Moving to what happens when the stay is finally lifted, the announcement on Friday and the statutory instrument above did not make clear what would happen to PD55C and its scheme of reactivation notices. (The reader should consult the previous bulletin on PD55C for discussion of its full effect.) The practice direction and Rule 55.A1 came into force on 23 August 2020 as originally planned. However, the practice direction does appear to have been amended to reflect the extension so that it now applies ‘during the period beginning with 20 September 2020 (the end of the stay imposed by rule 55.29) and ending on 28 March 2020 (“the interim period”)”. Other than that, the provisions remain the same, including the deadline of 29 January 2021 for reactivation notices. Accordingly parties should continue as planned in respect of reactivation notices albeit that the all important date is (for now) 20 September 2020 rather than 23 August 2020.


Dealing with the Backlog

PD55C is not the only word on how the backlog of possession cases will be dealt with. In Friday’s announcement, it was said that “When courts do resume eviction hearings they will carefully prioritise the most egregious cases, ensuring landlords are able to progress the most serious cases, such as those involving anti-social behaviour and other crimes, as well as where landlords have not received rent for over a year and would otherwise face unmanageable debts.” The government is clearly envisaging that Ground 7A cases and serious rent arrears cases at least will be prioritised. A working group, chaired by Mr Justice Knowles, to deal with the resumption of possession cases had already been established and has been preparing for the lifting of the stay. It seems that the panel of judges appointed to deal with these cases (of which Ian Clarke QC of Selborne Chambers is a member) will be listing and hearing cases in accordance with their severity or nature as well as according to the chronological receipt of reactivation notices. It remains to be seen whether this policy will be effected by listing practice, case law, legislation or further amendment to the rules. Parties should be on the look out for any further clarification.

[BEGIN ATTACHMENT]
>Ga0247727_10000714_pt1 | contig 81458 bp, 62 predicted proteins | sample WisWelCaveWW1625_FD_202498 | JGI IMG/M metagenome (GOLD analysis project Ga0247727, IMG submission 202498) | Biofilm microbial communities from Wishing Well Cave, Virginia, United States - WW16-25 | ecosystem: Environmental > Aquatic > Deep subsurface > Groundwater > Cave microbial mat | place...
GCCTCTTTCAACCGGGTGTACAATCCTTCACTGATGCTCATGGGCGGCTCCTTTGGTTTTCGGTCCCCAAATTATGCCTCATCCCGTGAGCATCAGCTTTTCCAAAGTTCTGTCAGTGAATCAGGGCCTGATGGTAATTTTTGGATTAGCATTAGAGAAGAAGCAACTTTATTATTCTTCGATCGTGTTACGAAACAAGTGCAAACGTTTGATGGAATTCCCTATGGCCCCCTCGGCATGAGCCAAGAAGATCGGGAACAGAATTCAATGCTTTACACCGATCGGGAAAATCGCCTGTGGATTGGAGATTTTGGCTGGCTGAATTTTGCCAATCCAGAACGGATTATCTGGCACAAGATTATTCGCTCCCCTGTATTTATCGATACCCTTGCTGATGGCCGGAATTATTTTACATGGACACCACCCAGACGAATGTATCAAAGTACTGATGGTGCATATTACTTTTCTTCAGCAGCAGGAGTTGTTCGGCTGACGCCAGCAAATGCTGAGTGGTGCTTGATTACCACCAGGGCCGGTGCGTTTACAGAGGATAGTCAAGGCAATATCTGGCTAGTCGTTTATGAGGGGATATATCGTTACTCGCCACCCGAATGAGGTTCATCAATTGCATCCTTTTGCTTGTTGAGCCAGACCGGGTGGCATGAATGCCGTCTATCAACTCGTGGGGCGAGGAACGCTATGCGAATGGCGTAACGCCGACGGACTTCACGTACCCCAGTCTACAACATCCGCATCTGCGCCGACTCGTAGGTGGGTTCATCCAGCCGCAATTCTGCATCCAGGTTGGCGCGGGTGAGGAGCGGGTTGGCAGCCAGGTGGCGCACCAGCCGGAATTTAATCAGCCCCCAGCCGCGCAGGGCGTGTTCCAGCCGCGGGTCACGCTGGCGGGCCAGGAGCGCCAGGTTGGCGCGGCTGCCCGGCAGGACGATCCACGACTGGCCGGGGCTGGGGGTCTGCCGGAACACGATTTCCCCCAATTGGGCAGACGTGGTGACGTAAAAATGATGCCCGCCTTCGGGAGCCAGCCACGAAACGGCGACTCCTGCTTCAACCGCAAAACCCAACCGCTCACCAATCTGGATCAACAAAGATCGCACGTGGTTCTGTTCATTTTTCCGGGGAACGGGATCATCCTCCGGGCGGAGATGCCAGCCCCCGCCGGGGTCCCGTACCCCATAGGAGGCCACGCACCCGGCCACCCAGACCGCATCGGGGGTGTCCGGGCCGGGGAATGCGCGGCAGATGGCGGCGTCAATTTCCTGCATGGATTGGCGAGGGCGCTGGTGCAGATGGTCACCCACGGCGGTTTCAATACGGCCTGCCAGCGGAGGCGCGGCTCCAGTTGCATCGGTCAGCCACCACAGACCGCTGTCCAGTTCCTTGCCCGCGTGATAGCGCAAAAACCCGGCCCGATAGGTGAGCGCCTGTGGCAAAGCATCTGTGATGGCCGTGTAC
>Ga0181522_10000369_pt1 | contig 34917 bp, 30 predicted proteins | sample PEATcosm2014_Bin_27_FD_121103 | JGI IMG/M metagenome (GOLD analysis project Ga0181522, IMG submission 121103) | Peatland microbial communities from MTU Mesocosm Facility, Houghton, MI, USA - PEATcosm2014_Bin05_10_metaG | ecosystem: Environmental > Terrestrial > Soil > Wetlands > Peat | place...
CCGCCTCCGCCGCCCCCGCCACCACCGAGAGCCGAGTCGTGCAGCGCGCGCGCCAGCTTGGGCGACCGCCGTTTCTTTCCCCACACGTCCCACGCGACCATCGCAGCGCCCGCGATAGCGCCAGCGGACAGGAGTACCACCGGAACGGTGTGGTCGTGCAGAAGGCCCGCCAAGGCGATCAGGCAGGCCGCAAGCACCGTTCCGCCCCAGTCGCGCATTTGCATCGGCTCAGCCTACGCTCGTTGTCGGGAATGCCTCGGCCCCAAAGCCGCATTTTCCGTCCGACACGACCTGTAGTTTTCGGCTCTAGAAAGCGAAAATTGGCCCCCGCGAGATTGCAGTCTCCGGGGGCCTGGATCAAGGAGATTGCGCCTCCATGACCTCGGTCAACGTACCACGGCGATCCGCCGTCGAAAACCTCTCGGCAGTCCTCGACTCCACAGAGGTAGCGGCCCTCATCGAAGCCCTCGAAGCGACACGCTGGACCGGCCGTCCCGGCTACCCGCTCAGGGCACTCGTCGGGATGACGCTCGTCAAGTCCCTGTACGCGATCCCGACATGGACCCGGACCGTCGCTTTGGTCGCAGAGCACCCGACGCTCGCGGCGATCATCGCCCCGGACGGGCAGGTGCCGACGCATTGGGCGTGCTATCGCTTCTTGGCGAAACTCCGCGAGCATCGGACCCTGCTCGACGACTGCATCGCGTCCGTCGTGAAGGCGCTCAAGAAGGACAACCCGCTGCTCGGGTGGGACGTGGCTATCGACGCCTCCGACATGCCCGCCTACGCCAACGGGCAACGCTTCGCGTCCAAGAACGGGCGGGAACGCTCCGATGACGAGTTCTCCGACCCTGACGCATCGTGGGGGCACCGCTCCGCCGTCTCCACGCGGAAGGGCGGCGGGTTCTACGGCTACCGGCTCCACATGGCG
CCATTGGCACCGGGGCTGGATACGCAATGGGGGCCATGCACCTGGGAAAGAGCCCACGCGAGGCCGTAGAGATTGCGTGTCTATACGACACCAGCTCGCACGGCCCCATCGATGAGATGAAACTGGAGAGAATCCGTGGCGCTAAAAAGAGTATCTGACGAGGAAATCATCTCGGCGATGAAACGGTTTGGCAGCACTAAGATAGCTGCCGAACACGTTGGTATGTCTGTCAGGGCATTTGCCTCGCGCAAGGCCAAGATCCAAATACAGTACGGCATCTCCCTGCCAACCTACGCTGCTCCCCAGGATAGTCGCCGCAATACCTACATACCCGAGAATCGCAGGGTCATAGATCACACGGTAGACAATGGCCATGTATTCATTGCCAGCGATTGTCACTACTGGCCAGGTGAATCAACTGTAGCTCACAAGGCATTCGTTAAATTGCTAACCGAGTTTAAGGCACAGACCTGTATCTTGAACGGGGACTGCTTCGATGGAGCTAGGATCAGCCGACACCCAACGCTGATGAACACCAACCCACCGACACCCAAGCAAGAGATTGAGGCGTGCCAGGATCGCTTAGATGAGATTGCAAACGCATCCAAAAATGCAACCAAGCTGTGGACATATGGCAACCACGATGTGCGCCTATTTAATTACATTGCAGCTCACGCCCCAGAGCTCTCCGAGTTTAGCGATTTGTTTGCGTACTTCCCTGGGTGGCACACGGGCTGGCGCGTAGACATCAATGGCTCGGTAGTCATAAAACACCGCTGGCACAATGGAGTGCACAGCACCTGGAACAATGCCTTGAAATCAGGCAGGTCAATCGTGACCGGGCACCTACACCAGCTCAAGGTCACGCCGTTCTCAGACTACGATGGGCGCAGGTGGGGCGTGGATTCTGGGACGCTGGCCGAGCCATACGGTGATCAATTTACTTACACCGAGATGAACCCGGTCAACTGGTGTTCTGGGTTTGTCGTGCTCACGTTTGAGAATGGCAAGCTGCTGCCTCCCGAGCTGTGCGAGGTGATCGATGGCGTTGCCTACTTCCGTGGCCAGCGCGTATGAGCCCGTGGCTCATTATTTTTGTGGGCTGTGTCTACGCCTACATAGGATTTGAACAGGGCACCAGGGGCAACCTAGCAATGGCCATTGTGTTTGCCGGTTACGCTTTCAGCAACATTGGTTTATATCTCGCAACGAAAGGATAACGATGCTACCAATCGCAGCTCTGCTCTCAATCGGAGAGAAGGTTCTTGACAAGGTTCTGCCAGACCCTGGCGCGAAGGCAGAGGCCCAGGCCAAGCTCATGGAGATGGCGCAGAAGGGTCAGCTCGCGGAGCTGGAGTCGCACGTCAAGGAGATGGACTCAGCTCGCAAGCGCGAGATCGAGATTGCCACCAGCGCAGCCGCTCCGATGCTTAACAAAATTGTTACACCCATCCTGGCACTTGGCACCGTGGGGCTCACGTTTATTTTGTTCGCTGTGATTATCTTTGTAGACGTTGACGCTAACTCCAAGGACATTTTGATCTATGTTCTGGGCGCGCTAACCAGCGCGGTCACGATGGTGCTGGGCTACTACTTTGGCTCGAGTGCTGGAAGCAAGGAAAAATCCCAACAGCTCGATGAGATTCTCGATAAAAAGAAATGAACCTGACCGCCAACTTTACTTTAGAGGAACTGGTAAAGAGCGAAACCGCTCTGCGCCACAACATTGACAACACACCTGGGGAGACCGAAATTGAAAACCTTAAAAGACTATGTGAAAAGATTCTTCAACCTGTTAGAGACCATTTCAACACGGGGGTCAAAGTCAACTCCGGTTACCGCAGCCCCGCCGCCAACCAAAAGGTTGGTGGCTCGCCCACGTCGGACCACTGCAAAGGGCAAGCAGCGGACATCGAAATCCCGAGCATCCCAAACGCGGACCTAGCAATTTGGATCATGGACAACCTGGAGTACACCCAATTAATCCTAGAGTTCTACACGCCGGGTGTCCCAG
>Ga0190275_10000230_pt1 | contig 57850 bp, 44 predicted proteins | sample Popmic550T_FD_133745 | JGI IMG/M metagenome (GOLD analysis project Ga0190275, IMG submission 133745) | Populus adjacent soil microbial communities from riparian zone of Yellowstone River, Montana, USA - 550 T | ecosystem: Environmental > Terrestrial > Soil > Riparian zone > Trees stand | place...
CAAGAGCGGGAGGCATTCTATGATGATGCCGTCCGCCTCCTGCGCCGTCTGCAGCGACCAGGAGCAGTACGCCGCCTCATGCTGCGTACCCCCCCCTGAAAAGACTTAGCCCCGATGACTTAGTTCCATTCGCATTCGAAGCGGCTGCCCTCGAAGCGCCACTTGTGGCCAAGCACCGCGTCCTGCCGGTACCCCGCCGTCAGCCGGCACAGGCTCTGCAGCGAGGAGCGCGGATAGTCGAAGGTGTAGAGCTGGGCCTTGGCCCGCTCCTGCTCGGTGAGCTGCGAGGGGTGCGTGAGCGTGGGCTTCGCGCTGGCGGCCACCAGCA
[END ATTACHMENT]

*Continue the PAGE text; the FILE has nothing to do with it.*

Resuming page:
Another Change to Notice Periods

Of future interest is that Robert Jenrick MP, alongside announcing the extension, announced that “The government intends to give tenants greater protection from eviction over the winter by requiring landlords to provide tenants with 6 months’ notice in all bar those cases raising other serious issues such as those involving anti-social behaviour and domestic abuse perpetrators, until at least the end of March.”. Parliament returns on 1 September 2020 and the intention appears to be that notice periods will then be extended for section 8 and section 21 notices. Whether this is done by new legislation or an amendment to schedule 29 of the Coronavirus Act 2020 remains to be seen. Points to look out for are (i) what will happen to notices served since 25 March 2020 which provided 3 months’ notice as required by the amendments effected by schedule 29 of the Coronavirus Act 2020; (ii) whether the time limit on section 21 notices under section 21(4D) of the Housing Act 1988 will be lifted or amended; and (iii) what grounds in schedule 2 of the Housing Act 1988 will be subject to the new notice period.

The Civil Procedure (Amendment No.5) (Coronavirus) Rules 2020/889 are obviously not the last word on the possession stay and parties should be alert to any future announcements or case law. If the most recent announcement is anything to go by, change can happen at any time.